Voyou Désœuvré

Despite his reactionary politics, I have a bit of a soft spot for Roger Scruton. This  stems from taking an aesthetics course as an undergraduate, in which Scruton was the only analytic author who actually discussed aesthetics, who was interested in the sensory qualities of actual works of art. His genuine skill in explaining how the sensory qualities of music relate to its cognizable structure is, however, certainly used for evil in this viciously ignorant article on modern pop music. As Ian Mathers says, it’s a spectacular example of “erudition squandered on a man who refuses to actually engage with the things he wants to demonize; demonizing them because he doesn’t understand.” But it’s instructive to see Scruton going so wrong here, because it illustrates something interesting about aesthetics.

Scruton attempts a phenomenological analysis of pop music, comparing Crystal Castles with Elvis, claiming that “the difference here is not material; it is phenomenological—a difference in how repetitions are heard.” And this is true, although not perhaps in quite the way in which Scruton thinks: the problem is that Scruton cannot hear what is happening in the music he condemns. This illustrates something interesting about aesthetics, and indeed phenomenology; we might think that aesthetic responses are due simply to unmediated sensory impressions, but what Scruton illustrates is that, in the absence of an ability to cognize the input of our senses, we have no aesthetic response to them: Scruton cannot hear pop music because he doesn’t understand it.

I’m not sure Scruton himself realizes this; his claim that the pop music he dislikes “works like tickling” suggests he does indeed think an unmediated aesthetic response is possible, and his unreflective, didactic assertions about the music he does like imply a belief in the naturalness, even obviousness, of his own responses, even if they can then give rise to more detailed elaboration. I disagreed with Ian in his comments over his description of Scruton as an “emotivist,” but he’s likely right; even if Scruton represents a sophisticated form of emotivism, he is at bottom engaged in the cognization of a fundamentally unmediated aesthetic response.

For someone who actually can write about pop music, see jane dark on Jordin Sparks.

Comments

  1. Ian Mathers, 1:18 pm, March 29, 2010

    “we might think that aesthetic responses are due simply to unmediated sensory impressions, but what Scruton illustrates is that, in the absence of an ability to cognize the input of our senses, we have no aesthetic response to them”

    Interesting… this brings to mind Nietzsche’s point about the metaphorical quality of language, for some reason. If I’m reading you right, you’re not saying that ‘unmediated sensory impressions’ don’t exist in some odd way, but that if we lack that ability to cognize them – the ability to in some way abstract away from those sensory impressions – they might as well not exist. I mean, Scruton (or whoever) clearly has SOME sort of visceral response to Crytal Castles et al, but he’s got no language for it, and he resorts to politics instead.

    I’d say all good music (or art in general) writing is the process of responding to your own visceral reaction, and so part of my problem with Scruton – especially his “tickling” comment – is that I don’t think he’s really being honest. Not that he or anyone else is required to like Crystal Castles (I’m not much of a fan myself) but Scruton’s in a weird double bind – he comes across both like he dislikes the music for pre-existing ideological reasons, and also that he viscerally dislikes the music so he’s come up with ideology to support why no-one should like it. Both sides feel a bit insincere.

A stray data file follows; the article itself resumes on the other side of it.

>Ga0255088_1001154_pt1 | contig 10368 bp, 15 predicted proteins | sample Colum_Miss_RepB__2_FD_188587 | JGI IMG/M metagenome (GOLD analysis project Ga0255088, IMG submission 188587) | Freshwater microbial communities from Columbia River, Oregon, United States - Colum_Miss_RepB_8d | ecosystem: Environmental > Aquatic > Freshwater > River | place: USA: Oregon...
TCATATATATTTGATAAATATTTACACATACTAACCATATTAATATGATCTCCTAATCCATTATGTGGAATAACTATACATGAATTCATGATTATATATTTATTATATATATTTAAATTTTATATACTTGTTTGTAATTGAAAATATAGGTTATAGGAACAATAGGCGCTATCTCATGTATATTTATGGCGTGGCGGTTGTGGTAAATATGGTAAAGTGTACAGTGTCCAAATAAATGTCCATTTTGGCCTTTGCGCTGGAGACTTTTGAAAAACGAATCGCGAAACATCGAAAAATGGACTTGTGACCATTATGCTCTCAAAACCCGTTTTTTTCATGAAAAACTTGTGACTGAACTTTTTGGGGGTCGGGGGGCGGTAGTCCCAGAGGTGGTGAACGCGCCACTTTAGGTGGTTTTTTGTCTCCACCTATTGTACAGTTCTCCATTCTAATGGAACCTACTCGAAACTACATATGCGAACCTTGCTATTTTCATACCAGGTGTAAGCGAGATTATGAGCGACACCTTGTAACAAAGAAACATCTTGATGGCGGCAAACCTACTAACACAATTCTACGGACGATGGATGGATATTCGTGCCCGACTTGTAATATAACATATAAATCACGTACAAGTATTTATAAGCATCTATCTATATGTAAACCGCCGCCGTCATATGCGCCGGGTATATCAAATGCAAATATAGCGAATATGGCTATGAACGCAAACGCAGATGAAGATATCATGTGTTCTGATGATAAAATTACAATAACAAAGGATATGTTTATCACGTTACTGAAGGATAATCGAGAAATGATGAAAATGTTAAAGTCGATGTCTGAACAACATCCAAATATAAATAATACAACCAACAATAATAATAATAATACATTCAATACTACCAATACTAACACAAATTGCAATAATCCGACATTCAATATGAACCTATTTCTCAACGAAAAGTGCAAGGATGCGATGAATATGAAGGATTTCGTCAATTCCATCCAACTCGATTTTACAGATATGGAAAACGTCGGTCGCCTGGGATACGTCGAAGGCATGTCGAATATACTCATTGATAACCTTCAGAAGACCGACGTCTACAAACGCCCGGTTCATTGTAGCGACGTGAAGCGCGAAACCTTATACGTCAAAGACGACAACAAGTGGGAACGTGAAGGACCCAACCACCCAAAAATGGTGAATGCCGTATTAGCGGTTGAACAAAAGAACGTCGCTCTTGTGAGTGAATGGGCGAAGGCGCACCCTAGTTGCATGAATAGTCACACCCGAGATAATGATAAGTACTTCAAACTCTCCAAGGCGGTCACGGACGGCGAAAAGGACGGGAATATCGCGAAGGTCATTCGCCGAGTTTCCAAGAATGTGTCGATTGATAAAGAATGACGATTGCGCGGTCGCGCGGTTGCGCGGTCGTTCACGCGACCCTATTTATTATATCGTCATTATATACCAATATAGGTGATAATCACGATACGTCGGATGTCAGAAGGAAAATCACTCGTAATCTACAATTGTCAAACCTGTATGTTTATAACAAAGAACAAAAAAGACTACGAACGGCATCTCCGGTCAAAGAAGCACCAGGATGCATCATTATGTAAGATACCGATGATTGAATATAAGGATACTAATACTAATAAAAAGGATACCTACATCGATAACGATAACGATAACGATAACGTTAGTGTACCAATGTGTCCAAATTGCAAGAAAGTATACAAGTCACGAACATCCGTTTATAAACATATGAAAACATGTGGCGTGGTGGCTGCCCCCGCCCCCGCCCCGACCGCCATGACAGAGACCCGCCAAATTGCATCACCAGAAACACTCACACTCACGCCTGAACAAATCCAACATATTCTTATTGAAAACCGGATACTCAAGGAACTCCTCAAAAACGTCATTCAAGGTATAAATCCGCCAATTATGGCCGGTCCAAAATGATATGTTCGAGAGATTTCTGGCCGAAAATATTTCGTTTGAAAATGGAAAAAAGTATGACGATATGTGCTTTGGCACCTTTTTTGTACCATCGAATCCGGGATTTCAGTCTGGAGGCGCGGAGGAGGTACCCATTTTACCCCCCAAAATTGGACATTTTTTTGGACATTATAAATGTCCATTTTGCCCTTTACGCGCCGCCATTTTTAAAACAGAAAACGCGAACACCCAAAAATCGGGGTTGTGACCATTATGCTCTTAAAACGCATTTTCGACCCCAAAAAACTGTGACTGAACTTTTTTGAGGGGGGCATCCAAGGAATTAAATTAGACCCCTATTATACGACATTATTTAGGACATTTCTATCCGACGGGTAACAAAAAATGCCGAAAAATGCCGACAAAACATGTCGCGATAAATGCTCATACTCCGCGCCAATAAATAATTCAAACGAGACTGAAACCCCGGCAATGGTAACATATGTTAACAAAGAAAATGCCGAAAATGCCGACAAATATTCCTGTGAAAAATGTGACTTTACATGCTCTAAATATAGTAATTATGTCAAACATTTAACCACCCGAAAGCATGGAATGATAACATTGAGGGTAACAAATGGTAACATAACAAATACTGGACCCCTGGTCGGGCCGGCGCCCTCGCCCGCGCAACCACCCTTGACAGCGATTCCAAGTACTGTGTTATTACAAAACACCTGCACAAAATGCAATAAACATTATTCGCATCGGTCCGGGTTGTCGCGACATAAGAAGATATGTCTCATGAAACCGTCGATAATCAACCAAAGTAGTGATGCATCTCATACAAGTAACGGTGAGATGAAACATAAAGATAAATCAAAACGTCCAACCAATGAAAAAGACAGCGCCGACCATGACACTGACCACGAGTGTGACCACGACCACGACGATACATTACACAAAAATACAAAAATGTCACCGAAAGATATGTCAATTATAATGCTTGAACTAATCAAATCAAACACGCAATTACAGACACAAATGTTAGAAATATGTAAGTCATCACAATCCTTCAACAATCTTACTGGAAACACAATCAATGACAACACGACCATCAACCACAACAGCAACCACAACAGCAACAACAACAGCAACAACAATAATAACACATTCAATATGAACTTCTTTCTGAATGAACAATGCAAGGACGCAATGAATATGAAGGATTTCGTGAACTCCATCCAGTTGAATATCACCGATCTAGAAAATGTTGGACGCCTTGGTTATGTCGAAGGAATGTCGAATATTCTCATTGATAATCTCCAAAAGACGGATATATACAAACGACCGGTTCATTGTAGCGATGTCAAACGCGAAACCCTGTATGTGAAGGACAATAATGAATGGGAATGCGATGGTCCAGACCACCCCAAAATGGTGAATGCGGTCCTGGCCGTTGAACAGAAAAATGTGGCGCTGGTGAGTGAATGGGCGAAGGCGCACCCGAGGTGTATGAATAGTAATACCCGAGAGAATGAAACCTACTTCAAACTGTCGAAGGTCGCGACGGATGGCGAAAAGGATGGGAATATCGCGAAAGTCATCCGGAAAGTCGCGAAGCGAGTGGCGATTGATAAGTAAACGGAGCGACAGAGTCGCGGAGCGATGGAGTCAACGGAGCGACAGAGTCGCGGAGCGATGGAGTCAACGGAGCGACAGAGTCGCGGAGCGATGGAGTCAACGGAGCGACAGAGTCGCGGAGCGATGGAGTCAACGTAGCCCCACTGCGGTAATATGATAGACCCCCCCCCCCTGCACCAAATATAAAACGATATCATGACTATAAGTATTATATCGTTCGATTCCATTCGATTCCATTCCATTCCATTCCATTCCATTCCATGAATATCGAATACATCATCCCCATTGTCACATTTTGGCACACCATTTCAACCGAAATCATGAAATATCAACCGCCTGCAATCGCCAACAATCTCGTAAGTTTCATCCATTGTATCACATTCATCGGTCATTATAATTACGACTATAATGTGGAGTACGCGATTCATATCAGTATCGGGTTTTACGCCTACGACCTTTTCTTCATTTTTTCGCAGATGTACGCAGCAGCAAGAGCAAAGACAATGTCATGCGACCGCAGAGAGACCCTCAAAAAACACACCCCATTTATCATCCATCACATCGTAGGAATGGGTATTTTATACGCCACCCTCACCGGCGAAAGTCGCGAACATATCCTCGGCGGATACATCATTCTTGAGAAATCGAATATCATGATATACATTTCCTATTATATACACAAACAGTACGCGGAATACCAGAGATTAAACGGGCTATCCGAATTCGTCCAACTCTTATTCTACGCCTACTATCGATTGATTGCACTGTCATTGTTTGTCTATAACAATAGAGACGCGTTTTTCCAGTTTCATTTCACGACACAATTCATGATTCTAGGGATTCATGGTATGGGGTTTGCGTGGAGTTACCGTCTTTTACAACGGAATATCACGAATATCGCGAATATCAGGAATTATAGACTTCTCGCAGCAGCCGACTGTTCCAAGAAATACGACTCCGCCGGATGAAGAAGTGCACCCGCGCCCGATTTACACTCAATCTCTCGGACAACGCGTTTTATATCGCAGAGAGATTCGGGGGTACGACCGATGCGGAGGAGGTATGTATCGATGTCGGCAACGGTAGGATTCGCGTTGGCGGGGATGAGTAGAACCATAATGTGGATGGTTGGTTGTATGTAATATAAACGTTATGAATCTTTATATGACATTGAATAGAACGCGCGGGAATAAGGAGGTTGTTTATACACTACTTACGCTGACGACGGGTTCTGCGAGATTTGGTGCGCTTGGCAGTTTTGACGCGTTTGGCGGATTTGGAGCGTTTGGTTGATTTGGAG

2. voyou, 10:44 pm, April 4, 2010

    I think where I might disagree a bit is that I think “visceral reactions” are cognitive reactions, they just depend on cognitions we’re not currently aware of. This might explain Scruton’s double-bind: because he’s not willing to really question his reaction to Crystal Castles, he just repeats explicitly the implicit judgements that led him to respond the way he did, so there’s something unilluminating and tautological about his response.

  3. John, 10:31 pm, April 21, 2010

    Scrutons reactionary politics ARE his message to the world altogether.

    Look at the dreadful dark company that he keeps, and writes for.

    He is a “scholar” at the AEI, and the Opus Dei Institute of Psychological Sciences.

    His essays appear in magazines published by right-wing outfits that are loud champions of the military-industrial-”entertainment” complex.

    The right-wing death beasts.

  4. voyou, 1:28 am, April 22, 2010

    “Right-wing death beasts” is probably too self-aware to be the name of an NSBM band, regrettably.

  5. George, 8:41 am, June 15, 2011

    “…there’s something unilluminating and tautological about (Scruton’s) response.”

    Tautology permeates much – if not all – of Scruton’s “thought”. I once tried to read his “Aesthetics of Music” where he starts by asking what IS music, then goes on to tell us it obviously sound but not just any sound. It is made up of special sounds called tones. But what is a tone? It isn’t just pitched sound because a machine could generate pitched sound. And music isn’t just defined by intentionality since that would take us into John Cage territory i.e. the composer or listener decides what is music. So what IS tone? After much rumination, Scruton decides that tone is …. wait for it …..MUSICAL sound!!!!

    It takes him 200 or so pages to tell us this. i.e. 200 pages to say that music is, well, music.

    The best essay I’ve read about Scruton’s approach to music is by Ben Watson and you can find it here:

    http://www.radicalphilosophy.com/default.asp?channel_id=2187&editorial_id=10087

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